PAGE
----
Vicki Lane has lived on a mountain farm in Madison County, NC since 1975. A descendant of pioneer Floridians and Alabama farmers, Vicki was raised in Tampa, Florida, and graduated from the University of Florida (where she took one creative writing class and wrote one truly awful short story – “Too Late the Snow.”) Early dreams of becoming a poet had been dashed when the New Yorker rejected her first submission. In 1963 she married her high school sweetheart and went on to teach English at a Tampa prep school and to get a M.A. in English Lit. – no short stories were written, only one mock-epic for a class on Pope.
Then, in 1975, seduced by The Whole Earth Catalog and Mother Earth News, Vicki, her husband, two dogs, and their three-year-old son moved to a mountain farm where they learned from their neighbors how to milk cows, butcher pigs, plow with mules, and raise tobacco. In 2000, still on the same farm with the same husband, one more son, and many more dogs, Vicki remembered that she was an English major and decided to try her hand at a mystery novel. She signed up for a brief class (Writing Fiction That Sells!) at a local community college, only to be told by the instructor that she didn’t have the passion it took to write a novel. Vicki’s first novel, Signs in the Blood, was published by a major New York house. The same house published the next five Elizabeth Goodweather mysteries.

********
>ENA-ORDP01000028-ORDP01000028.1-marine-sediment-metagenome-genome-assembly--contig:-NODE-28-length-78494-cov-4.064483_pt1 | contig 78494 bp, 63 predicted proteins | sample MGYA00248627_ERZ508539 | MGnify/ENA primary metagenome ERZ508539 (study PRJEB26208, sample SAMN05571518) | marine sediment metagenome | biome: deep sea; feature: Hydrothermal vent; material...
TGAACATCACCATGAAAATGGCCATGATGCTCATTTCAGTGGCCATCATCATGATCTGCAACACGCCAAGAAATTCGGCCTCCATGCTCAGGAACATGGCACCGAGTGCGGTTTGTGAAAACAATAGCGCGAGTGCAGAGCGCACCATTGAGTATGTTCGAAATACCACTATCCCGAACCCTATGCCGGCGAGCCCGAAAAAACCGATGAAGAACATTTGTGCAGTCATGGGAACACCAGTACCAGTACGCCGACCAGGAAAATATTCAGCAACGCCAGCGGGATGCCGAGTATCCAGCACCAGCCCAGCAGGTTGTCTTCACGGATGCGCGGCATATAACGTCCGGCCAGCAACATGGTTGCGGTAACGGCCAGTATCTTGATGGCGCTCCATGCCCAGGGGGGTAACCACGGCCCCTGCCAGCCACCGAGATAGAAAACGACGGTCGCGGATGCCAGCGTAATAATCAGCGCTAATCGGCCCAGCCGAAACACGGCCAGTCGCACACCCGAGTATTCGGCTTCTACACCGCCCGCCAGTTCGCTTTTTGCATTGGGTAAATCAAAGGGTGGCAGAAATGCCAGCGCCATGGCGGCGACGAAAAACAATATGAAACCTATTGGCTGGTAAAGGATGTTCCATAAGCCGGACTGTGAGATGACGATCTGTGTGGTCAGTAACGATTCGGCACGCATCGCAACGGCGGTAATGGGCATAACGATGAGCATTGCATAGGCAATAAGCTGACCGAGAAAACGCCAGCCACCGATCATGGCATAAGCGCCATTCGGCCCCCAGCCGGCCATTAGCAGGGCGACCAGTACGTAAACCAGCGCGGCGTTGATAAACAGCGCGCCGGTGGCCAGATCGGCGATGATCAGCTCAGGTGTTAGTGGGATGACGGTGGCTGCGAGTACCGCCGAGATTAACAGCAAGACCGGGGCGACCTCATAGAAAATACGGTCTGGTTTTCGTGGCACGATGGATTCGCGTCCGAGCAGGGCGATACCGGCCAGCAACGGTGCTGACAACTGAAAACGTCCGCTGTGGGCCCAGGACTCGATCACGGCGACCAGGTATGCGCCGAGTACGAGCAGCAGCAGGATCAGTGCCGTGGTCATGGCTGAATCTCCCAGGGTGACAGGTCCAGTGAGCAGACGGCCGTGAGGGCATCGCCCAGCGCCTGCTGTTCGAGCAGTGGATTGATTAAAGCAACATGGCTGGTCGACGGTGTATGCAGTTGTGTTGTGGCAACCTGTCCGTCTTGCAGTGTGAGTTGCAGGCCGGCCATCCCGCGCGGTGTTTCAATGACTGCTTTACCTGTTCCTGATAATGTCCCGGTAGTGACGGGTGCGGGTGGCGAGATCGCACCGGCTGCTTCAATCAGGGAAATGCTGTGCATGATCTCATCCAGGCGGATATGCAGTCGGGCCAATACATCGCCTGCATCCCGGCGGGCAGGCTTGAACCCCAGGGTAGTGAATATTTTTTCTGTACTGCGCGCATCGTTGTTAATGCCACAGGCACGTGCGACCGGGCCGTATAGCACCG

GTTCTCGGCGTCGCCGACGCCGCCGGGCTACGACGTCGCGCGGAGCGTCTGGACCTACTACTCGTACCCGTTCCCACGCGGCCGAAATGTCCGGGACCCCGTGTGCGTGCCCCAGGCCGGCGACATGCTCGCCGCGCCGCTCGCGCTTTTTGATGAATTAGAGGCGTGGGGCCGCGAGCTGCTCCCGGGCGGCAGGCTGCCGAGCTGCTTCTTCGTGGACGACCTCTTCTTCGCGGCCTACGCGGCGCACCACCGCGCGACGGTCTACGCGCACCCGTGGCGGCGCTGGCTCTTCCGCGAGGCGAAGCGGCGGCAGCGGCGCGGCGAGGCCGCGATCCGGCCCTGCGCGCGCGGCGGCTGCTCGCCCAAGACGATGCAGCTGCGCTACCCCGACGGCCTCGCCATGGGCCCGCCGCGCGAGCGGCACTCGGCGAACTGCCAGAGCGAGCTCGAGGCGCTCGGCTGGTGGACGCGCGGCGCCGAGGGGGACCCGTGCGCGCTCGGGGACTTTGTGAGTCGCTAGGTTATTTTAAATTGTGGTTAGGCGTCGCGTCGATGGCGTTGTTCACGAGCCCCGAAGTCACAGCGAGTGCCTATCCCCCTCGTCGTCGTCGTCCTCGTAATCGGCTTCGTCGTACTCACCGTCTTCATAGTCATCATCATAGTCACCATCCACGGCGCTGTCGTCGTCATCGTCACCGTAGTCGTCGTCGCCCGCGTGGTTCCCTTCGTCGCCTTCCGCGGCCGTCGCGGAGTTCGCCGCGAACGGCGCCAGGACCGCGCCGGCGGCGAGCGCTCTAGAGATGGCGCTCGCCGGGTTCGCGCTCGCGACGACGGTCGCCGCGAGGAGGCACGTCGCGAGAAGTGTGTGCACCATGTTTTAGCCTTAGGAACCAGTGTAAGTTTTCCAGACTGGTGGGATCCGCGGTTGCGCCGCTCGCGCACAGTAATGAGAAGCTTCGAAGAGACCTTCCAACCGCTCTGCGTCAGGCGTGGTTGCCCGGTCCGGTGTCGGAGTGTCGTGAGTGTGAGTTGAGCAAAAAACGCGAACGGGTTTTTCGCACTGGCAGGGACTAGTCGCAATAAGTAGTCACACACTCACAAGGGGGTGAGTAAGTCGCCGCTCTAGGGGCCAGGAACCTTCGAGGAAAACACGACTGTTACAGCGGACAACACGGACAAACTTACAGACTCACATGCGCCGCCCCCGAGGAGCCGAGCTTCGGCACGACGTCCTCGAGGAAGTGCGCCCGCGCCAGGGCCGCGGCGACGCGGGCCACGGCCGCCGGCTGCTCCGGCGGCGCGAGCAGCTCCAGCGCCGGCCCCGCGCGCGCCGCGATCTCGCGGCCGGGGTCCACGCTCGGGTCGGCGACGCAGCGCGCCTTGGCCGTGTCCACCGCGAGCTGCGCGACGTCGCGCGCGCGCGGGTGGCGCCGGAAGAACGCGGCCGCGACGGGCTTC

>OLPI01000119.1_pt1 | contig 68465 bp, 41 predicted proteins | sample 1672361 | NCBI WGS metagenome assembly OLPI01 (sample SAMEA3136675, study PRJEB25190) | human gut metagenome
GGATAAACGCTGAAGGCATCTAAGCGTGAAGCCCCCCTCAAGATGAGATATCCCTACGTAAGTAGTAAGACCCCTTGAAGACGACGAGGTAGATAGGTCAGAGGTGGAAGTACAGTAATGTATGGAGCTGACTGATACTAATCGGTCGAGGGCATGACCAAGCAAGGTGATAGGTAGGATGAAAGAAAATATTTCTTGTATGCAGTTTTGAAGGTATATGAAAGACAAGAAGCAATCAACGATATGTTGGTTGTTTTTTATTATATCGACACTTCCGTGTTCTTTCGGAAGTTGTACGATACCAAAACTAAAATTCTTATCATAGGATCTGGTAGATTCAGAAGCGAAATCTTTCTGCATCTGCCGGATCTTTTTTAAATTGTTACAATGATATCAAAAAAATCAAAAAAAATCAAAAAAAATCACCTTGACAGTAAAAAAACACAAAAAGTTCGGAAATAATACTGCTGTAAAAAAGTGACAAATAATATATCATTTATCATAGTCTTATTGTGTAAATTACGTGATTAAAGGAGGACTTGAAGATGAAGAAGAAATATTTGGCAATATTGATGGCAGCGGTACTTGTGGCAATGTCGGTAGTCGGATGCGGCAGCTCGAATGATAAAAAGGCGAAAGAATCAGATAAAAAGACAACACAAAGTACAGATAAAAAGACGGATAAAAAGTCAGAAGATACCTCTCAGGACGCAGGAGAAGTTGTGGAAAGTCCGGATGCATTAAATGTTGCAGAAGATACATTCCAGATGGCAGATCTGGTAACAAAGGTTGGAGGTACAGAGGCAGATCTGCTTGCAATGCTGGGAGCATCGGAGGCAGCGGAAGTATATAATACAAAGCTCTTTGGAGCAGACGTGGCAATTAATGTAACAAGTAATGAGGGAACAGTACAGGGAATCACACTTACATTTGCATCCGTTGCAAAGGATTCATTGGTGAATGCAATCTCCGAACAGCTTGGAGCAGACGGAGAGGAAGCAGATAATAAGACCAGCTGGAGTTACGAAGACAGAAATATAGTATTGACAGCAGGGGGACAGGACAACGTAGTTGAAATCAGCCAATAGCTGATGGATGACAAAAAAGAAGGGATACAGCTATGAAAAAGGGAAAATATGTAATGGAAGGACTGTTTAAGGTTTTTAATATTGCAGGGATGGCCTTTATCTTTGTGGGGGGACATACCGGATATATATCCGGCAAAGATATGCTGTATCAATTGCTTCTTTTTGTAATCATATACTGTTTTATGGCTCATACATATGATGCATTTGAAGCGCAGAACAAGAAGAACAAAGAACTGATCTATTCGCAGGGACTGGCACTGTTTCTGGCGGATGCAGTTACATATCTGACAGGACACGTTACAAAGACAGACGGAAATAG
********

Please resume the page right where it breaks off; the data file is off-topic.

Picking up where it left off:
Vicki’s work has been praised for authentic dialogue, evocative detail, and rich, clear, intelligent writing that captures the essence of the Carolina mountains and their people. Her third book, Old Wounds, was a Book Sense Notable and a nominee for the Southern Independent Booksellers Alliance Book Award for Fiction, while the fourth, In a Dark Season, hit the SIBA bestseller list on the week of its release and was a Romantic Times nominee for Best Contemporary Suspense/Mystery of 2008, and an Anthony nominee for Best Paperback Original.
But at some point, Vicki tired of the amateur sleuth mystery genre and became captivated by a local story. She says: “The Shelton Laurel Massacre of 1863 took place in the NC county I’ve called home for years. I’d read about the massacre, in which Confederate troops tortured women and rounded up and shot men and boys suspected of supporting the Union. I’d heard that the people of Shelton Laurel still remembered whose families had been involved in this long past event and on which side they had fought. And that it still mattered. At least once a week I passed by the house of Col. Lawrence Allen, the commanding officer on that cold day back in 1863. Eventually I felt compelled to write a novel about the massacre, sticking to the facts as far as possible. I did some reading which only left me totally confused as to what really happened in 1863. Primary sources were contradictory and often improbable. I simply couldn’t get a handle on this story, couldn’t find a way to tell it.
“Then, I realized that, in delving into the past, I was dealing with a multiplicity of unreliable narrators – that device beloved of mystery writers wherein the narrator does not give the whole truth but only the truth as he understands it or as he wishes it to be understood. And that’s when I knew how I wanted to tell this story. I’m delighted that Regal House will be publishing it.”
Vicki teaches with the Great Smokies Writing Program (UNC-Asheville) and leads writing workshops at Wildacres and other venues. For many years she has maintained an almost daily blog (vickilanemysteries.blogspot.com), as well as an author page (Vicki Lane Mysteries) and a personal page on Facebook where she is happy to meet new friends.